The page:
method of berthing and side-by-side moored vessels in time
domain is conducted by solving equations of motions in
twelve degrees of freedom as shown in the equation (7).






where, i,j; subscripts of hydrodynamic property in the i-mode
as a result of motion in the j-mode, i,j=1,2,6 for Ship-A and
i,j=7,8,,12 for Ship-B, x
j
; motions in j-mode, M
ij
; mass
matrix of two vessels, m
ij
(); frequency independent added
mass matrix, L
ij
; matrix of retardation functions, D
ij
; matrix of
viscous damping force coefficients, C
ij
; matrix of hydrostatic
restoring forces, G
i
; vector of non-linear mooring forces, F
i
;
external forces due to wave, wind and current.

Different types of STS operations are shown in Table 1.
During ordinary or reverse lightering operations, the two
vessels will rarely be fully loaded. However, at the worst
condition when the two vessels are both almost full, the
displacement become close to the berthing condition of two
full-loaded vessels.
{ }



=

= =
+ + +
12
1
12
1
12
1
) ( ) ( ) ( ) ( ) (
j
t
j
j ij ij j
j
j ij ij
t x D d t L x t x m M & & & &
) 7 ( ) 12 ,......, 2 , 1 ( ), ( ) (
12
1
= = + +

=
i t F G t x C
i i
j
j ij
Fig. 3: Coefficient of Eccentricity
Ship A (W
A
)
Ship B (W
B
)
Ref: SF06070
3

Table 1: Types of STS operations

Furthermore, Full-covered berthing operations occasionally
happen. This type of berthing is conducted under special
conditions when personnel need to be evacuated or cargo
transferred from one fully-loaded vessel to another. Therefore,
for complete coverage of all possible cases, a fender system
should be selected considering the full-full berthing scenario
even in case of the ordinary lightering and the reverse
lightering operation. In such case, the consequence of
misjudging the ships and berthing conditions is minimal and a
safety factor of 1 can be considered for abnormal berthing.
Otherwise, a value between 1 and 2 should be considered
depending on site location, ship conditions, risk of accidental
occurrences, experience of mooring master & ship captain.

The berthing energy is calculated considering weather
conditions, which are categorized by three conditions such
as Calm, Moderate and Rough. The three conditions are
defined by sea state and wave height
6
. The approaching
velocities to calculate the berthing energy are assumed to be
as shown in Table 3 and Fig. 7 and are extracted from
various industry references and standards
4,7,8,9
. This table
shows figures for tankers, but it can be applied to other kinds
of ships, if their virtual weights correspond to those in the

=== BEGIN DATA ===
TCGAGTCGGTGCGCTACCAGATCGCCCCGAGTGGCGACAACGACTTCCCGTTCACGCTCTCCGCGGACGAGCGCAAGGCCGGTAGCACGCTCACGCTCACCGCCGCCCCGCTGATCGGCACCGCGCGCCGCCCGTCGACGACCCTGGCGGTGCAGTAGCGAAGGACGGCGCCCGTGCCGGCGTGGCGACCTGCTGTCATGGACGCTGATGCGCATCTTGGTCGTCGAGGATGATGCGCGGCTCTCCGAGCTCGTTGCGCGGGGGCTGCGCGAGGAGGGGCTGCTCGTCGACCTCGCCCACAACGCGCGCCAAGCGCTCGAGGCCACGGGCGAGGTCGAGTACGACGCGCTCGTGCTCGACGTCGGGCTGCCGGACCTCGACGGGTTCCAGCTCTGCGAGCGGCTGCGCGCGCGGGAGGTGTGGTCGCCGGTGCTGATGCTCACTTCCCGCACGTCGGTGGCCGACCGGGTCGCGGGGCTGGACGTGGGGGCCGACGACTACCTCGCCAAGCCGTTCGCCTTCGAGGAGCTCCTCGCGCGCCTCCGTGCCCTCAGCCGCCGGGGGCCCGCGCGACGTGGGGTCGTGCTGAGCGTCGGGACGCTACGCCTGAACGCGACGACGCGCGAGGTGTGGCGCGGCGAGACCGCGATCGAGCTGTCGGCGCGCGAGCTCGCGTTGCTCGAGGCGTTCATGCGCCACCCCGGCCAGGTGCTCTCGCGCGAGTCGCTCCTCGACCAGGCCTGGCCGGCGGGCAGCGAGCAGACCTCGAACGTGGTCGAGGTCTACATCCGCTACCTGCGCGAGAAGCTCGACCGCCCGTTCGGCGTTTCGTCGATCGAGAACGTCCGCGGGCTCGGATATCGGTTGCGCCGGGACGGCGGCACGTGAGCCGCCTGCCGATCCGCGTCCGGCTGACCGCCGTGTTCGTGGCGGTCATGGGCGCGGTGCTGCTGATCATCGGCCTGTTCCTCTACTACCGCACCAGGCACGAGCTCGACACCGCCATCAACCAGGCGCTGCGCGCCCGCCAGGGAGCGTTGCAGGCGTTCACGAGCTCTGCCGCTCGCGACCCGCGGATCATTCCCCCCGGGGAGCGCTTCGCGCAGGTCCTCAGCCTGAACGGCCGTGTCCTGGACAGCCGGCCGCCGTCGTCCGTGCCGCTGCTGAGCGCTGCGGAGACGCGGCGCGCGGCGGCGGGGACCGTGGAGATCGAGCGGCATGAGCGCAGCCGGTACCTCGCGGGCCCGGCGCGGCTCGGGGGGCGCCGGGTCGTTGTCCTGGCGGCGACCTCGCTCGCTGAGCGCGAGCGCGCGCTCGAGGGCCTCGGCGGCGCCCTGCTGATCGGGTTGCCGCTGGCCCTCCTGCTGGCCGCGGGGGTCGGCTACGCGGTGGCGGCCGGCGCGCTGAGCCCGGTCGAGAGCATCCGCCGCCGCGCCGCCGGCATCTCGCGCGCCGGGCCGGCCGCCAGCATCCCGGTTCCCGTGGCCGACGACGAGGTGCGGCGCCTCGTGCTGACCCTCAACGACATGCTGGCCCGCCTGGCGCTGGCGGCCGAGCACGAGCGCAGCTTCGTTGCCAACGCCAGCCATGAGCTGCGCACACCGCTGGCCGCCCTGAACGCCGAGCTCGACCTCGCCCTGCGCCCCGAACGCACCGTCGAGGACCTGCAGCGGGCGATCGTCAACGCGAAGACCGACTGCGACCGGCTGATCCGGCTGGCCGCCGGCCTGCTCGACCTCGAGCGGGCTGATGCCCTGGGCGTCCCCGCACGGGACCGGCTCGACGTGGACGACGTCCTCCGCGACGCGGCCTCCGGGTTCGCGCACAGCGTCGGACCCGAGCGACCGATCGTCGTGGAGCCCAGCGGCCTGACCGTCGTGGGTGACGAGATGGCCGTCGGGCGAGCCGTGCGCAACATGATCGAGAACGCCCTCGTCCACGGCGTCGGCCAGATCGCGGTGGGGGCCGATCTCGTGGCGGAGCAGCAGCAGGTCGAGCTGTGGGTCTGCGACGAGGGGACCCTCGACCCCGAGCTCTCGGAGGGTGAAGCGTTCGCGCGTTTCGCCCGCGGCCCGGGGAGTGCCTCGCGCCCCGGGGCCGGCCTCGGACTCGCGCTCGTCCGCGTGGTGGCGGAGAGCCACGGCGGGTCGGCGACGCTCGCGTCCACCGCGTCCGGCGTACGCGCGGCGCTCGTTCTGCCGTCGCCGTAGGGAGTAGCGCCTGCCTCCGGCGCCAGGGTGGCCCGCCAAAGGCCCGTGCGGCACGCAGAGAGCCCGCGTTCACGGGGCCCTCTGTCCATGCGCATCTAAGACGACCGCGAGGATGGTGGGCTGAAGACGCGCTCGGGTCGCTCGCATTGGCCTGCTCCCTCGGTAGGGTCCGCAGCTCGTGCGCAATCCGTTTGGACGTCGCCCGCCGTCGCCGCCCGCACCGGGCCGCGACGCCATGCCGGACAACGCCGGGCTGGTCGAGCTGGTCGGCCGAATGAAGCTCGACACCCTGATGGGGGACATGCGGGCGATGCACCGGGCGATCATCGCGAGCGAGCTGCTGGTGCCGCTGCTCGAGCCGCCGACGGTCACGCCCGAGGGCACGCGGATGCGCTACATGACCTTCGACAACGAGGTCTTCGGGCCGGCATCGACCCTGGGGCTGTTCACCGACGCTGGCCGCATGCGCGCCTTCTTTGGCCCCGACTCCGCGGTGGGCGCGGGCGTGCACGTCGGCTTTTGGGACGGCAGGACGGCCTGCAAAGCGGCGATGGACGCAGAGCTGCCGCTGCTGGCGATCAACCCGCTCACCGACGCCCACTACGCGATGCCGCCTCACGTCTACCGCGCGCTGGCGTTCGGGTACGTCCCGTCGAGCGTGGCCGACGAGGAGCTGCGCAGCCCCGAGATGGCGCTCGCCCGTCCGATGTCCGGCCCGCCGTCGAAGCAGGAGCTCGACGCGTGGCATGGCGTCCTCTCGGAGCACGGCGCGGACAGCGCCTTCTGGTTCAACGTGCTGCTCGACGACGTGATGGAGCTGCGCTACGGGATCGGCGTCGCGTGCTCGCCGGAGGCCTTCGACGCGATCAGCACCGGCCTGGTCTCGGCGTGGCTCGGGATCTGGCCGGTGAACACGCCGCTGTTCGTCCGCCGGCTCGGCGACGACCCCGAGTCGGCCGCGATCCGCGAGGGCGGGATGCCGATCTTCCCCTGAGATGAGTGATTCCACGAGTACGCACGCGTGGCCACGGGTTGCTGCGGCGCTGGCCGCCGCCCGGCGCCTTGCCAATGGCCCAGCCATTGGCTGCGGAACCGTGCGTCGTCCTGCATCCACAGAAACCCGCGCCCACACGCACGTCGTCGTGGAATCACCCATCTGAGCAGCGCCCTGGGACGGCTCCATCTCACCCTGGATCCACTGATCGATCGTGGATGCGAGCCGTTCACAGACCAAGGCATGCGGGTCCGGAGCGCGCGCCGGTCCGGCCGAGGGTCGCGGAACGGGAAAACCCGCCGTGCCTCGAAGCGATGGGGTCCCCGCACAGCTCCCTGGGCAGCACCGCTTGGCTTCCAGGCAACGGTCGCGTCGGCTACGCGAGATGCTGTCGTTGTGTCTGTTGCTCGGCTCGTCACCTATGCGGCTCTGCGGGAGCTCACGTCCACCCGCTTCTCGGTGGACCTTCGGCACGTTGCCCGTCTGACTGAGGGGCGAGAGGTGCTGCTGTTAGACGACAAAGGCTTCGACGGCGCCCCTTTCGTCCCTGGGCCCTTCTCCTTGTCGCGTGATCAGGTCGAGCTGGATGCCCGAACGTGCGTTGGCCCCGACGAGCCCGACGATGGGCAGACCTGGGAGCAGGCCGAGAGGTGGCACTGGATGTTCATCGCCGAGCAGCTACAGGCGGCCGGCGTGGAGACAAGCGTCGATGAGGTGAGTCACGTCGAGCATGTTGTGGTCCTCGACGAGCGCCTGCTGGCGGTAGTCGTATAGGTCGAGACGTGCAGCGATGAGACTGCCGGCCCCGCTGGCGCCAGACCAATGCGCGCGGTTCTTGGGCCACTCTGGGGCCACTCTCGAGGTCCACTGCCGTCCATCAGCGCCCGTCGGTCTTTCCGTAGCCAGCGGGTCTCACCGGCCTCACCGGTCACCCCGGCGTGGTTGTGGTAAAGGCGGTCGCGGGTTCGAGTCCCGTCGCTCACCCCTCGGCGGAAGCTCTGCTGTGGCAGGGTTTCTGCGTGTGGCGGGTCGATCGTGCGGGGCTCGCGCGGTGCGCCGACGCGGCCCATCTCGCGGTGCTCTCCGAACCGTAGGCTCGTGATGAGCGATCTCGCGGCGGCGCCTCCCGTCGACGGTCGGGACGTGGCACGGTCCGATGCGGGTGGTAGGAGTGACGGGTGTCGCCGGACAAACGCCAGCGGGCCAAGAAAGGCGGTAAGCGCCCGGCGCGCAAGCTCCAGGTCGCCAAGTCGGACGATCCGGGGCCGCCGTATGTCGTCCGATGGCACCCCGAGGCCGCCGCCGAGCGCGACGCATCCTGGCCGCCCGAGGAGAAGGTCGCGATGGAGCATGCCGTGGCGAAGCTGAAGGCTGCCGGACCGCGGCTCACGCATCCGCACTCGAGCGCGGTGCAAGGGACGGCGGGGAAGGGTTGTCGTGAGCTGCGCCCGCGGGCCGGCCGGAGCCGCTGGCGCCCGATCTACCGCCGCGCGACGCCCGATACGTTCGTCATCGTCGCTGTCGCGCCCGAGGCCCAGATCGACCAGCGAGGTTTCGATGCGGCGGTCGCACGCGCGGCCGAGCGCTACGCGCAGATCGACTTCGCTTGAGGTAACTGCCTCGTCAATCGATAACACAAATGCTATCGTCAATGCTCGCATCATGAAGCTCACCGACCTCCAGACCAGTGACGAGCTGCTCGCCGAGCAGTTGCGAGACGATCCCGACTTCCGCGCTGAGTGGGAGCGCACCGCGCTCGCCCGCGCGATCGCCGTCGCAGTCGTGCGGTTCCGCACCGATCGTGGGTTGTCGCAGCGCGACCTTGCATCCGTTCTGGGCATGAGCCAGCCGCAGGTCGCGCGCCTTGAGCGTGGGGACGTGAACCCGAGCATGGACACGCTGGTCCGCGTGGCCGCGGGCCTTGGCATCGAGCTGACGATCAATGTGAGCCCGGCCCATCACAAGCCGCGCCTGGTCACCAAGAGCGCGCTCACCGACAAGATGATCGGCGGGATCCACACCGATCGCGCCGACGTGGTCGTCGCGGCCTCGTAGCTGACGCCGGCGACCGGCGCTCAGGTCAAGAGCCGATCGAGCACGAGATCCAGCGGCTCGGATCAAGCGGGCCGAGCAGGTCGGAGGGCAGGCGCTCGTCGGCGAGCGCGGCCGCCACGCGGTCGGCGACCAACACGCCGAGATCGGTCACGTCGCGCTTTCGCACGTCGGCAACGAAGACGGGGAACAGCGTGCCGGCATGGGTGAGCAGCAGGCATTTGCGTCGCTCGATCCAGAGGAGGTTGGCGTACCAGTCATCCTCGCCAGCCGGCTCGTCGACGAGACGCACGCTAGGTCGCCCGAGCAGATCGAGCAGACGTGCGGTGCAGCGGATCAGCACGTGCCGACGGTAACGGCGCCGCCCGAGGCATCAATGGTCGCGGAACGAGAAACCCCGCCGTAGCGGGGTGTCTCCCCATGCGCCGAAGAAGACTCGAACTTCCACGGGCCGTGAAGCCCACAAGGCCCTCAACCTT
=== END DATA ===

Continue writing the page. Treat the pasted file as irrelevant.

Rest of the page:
table. Table 2 shows OCIMF quick reference guide to fender
selection for petroleum and liquefied gas. The equivalent
displacement coefficient will vary depending on each ship
particulars and the type of STS transfer operation. It is
calculated based on the displacement tonnage of two ships
as per equation (8).



Table 2: OCIMF Quick Reference Guide to Fender Selection for
Standard STS Operations
2,3
PETROLEUM
Equivalent
Displacement
Coefficient (C)
Relative
Velocity
Berthing
Energy
Suggested Fenders
Tonnes m/s Tonnes.m
Diameter x
Length (m)
Quantity
1,000 0.30 2.4 1.0 x 2.0 3 or more
3,000 0.30 7.0 1.5 x 3.0 "
6,000 0.30 14.0 2.5 x 5.5 "
10,000 0.25 17.0 2.5 x 5.5 "
30,000 0.25 40.0 3.3 x 6.5 4 or more
50,000 0.20 48.0 3.3 x 6.5 "
100,000 0.15 54.0 3.3 x 6.5 "
150,000 0.15 71.0 3.3 x 6.5 5 or more
200,000 0.15 93.0 3.3 x 6.5 "
330,000 0.15 155.0 4.5 x 9.0 4 or more
500,000 0.15 231.0 4.5 x 9.0 "
LIQUIFIED GAS
Equivalent
Displacement
Coefficient (C)
Relative
Velocity
Berthing
Energy
Suggested Fenders
Tonnes m/s Tonnes.m
Diameter x
Length (m)
Quantity
1,000 0.30 4 1.0 x 2.0 3
3,000 0.30 12 1.5 x 3.0 3
5,000 0.30 24 2.0 x 3.5 3
8,000 0.25 25 2.0 x 3.5 3
20,000 0.25 61 3.3 x 4.5 3
40,000 0.20 74 3.3 x 4.5 4
80,000 0.15 78 3.3 x 4.5 4
Notes:
a. If C falls between two coefficients, fender size shall be selected based on the smaller of
the two coefficients.

Ship-A Ship-B
Ordinary Lightering Discharging ship; (Full) Receiving ship (Ballast)
Reverse Lightering Receiving ship; (Ballast) Discharging ship (Full)
Full Covered Discharging ship; (Full) Receiving ship (Full))
2 x Displacement Ship A x Displacement Ship B
C =
Displacement Ship A + Displacement Ship B
(8)
Fender to be upgraded
Ship Types, Ship Sizes and Conditions
Relative Approaching Velocity (V) based on
Weather Condition (Calm, Moderate, or Rough)
Equivalent Displacement Coefficient;
B A
B A
W W
W W
C
+

=
2

W
A
: Displacement of Ship A
W
B
: Displacement of Ship B
Max. Fender Energy Ef > Berthing Energy; E
Suitable Fender Selected
Yes
No
Berthing Energy Selection OCIMF Table Selection
Berthing Energy;
SF C V W E
e VAB
=
2
2
1

VB VA
VB VA
VAB
W W
W W
W
+

=

mA A VA
C W W =
,
mB B VB
C W W =

Select Fender based on C
Max. Energy Absorption of fender (Ef)
Fig. 5: Fender Selection Concept
Ref: SF06070
4
0
0.1
0.2
0.3
0.4
0.5
0.6
- 50,000 100,000 150,000 200,000 250,000 300,000 350,000 400,000
(DWT)
V
(
m
/
s
)
Calm
Moderate
Rough
Table 3: Berthing velocity based on DWT and weather conditions











Fig. 7: Berthing velocity based on DWT and weather conditions

SIZE UP CONSIDERATION

When fenders need to be upgraded, increasing the fender
diameter is preferable. Increasing the length or initial internal
pressure from pressure 50kPa to 80kPa is not
recommended. If the length or internal pressure is increased,
the reaction force and energy absorption are increased
however the rate of increase of reaction force become
steeper without providing any significant increase in